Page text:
Do you have patients who are not compliant with your office protocols? Do they skip appointments, forget their paperwork, call the office for routine prescription refills, or pay their bills late? If you have these kinds of patients, it’s time to train them about your office protocols.
Keith Borglum, CHBCDo you have patients who are not compliant with your office protocols? Do they skip appointments, forget their paperwork, call the office for routine prescription refills, or pay their bills late? If you have these kinds of patients, it’s time to train them about your office protocols.
In most cases you can greatly increase patient compliance by providing them a guide to your practice. Make it as easy as possible for patients to know the rules, and how to work within your system. In today’s medical environment, your guide needs to be distributed in multiple venues: By phone, in person, printed handouts, websites, and social media.
It starts as early as a patient’s first inquiry to your practice. Your receptionist should be well-trained on screening and welcoming new patients. Patients can hear through the phone whether your receptionist is smiling and nice, or frowning and stressed.
“Welcome to our office please hold” is too frequently their first impression of you. Consider an automated attendant instead, with an option to hear a new patient welcome message or website referral for more information and an option to hold for an operator. If callers must be on hold, they might as well become educated during the process, so use message-on-hold instead of music. Give patients a “what’s in it for me” statement that explains what they can do to receive the best care and service.
New patients should be directed to your website or mailed forms to complete prior to their first visit. This can avoid a considerable delay at reception. Don’t tell patients to come in 15 minutes early for an appointment. Tell them when they need to be there to begin paperwork. Remind them to bring their insurance card and membership booklet to the visit, and to check the practice website for payment, billing, and insurance information. Some practices tell new patients to bring all prescriptions, vitamins, and supplements bottles too. One family practice I know won’t take new patients on more than 4 prescriptions; the practice is already too full with complex patients, and they want to keep quality high for existing patients. Others won’t do a Complete History and Physical Exam at a first visit, and patients should know to expect that.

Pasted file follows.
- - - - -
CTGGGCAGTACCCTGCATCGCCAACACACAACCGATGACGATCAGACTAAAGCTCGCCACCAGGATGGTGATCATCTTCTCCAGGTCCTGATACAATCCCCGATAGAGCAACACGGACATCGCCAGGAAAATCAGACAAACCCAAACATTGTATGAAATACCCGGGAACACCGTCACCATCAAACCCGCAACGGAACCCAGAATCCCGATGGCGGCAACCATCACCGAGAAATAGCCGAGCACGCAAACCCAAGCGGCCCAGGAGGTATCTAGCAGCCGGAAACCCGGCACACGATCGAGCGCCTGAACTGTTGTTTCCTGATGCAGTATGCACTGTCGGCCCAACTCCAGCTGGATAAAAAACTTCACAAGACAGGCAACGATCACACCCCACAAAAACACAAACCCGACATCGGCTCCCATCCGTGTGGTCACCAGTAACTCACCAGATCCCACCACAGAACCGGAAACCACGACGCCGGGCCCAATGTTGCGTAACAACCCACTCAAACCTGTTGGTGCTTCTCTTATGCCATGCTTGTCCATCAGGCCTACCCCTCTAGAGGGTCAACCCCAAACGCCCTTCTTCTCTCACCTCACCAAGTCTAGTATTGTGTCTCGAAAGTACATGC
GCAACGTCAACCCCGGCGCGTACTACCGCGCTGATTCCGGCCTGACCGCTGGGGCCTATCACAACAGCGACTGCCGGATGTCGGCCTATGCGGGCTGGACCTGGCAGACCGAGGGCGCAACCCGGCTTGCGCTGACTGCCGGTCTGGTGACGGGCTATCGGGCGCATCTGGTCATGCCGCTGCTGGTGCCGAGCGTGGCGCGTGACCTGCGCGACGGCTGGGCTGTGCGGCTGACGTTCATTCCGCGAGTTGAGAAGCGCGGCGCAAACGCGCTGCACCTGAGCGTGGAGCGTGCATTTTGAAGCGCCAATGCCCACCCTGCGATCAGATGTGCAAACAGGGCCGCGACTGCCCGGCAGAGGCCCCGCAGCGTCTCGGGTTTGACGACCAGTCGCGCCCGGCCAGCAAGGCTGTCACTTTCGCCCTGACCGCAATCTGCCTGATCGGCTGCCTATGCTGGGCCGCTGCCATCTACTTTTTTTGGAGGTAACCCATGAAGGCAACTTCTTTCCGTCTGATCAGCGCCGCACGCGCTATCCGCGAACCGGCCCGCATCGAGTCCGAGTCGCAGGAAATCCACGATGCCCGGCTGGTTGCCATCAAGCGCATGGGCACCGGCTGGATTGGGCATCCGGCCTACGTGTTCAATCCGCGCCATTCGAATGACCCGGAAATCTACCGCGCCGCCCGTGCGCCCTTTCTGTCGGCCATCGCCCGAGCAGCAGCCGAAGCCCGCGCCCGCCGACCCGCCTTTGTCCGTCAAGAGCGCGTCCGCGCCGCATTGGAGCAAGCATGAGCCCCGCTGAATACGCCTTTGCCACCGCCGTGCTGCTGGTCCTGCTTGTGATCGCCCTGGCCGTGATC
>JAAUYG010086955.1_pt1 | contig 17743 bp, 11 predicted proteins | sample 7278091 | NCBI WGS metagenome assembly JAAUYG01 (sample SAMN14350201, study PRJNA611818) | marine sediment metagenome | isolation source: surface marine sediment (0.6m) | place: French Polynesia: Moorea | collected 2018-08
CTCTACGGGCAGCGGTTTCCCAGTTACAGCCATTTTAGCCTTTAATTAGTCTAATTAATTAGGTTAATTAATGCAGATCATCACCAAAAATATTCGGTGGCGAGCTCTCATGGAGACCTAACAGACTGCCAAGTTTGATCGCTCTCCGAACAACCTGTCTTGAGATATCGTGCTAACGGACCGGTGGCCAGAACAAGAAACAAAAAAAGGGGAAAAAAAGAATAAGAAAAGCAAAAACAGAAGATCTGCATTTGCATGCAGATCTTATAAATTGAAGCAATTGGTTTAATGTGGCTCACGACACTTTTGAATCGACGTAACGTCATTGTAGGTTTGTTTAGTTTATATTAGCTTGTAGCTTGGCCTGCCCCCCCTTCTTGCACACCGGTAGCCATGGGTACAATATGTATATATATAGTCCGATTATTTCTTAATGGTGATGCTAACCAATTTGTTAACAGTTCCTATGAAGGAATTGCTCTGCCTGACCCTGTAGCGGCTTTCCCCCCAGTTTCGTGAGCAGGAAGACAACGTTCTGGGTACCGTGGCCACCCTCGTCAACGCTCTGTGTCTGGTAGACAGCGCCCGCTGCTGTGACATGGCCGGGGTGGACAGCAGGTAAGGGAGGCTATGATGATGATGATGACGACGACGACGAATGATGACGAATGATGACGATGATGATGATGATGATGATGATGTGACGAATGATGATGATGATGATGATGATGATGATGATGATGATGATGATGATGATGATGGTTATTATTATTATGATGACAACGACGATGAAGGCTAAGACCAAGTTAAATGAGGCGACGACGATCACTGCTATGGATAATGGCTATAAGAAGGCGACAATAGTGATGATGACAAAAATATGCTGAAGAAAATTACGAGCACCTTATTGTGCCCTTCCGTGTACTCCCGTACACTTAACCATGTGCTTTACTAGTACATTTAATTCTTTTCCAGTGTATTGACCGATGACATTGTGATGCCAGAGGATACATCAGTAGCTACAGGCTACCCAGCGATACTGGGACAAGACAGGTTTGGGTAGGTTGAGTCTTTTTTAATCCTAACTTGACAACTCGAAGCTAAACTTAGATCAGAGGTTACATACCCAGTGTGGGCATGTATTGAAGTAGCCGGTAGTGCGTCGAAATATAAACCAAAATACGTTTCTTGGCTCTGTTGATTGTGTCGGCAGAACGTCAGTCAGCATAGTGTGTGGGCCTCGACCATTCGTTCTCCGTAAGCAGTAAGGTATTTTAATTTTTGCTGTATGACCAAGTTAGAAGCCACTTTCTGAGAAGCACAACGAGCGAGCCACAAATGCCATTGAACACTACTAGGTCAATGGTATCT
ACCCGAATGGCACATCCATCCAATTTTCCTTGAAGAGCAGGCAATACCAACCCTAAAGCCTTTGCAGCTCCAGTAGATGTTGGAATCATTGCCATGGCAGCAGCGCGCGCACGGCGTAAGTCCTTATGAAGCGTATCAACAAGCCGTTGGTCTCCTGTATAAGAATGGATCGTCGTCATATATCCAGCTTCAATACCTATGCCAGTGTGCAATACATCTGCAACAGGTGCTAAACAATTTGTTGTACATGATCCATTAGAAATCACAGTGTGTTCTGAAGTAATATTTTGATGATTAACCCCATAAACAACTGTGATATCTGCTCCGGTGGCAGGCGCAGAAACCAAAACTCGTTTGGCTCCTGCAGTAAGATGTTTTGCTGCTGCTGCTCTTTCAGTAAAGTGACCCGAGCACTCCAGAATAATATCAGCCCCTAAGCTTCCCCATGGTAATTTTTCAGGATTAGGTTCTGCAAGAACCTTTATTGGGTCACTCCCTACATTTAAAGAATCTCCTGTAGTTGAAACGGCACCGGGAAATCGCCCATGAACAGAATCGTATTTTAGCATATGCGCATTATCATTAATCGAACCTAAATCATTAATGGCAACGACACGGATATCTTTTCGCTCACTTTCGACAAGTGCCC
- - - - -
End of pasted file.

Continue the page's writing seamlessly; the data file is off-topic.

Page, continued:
Post photos of physicians and staff in the reception area so new patients will recognize the doctor and know to whom to direct questions. Posting a copy of your fee schedule and an Evaluation and Management decision chart often will reduce complaints about fees, as patients see that billing is a highly complex issue, and that fees for visits can differ.
With many patients using smart phones and tablets, it can be advantageous to use a Quick Response (QR) code on educational and other materials, so that patients can download the information right to their devices. Having your website directly linked to their phone can greatly improve communication and compliance. QR codes can be generated for free.
Patients leaving an appointment should receive an office brochure as a reminder of all the basic information: hours, refills, contacts, and emergency procedures. Perfecting your practice guide can yield a smoother, more efficient practice for you, your staff, and your patients.
Keith Borglum is a practice management consultant with Professional Management and Consulting, Santa Rosa, California. Send your practice management questions to email@example.com.
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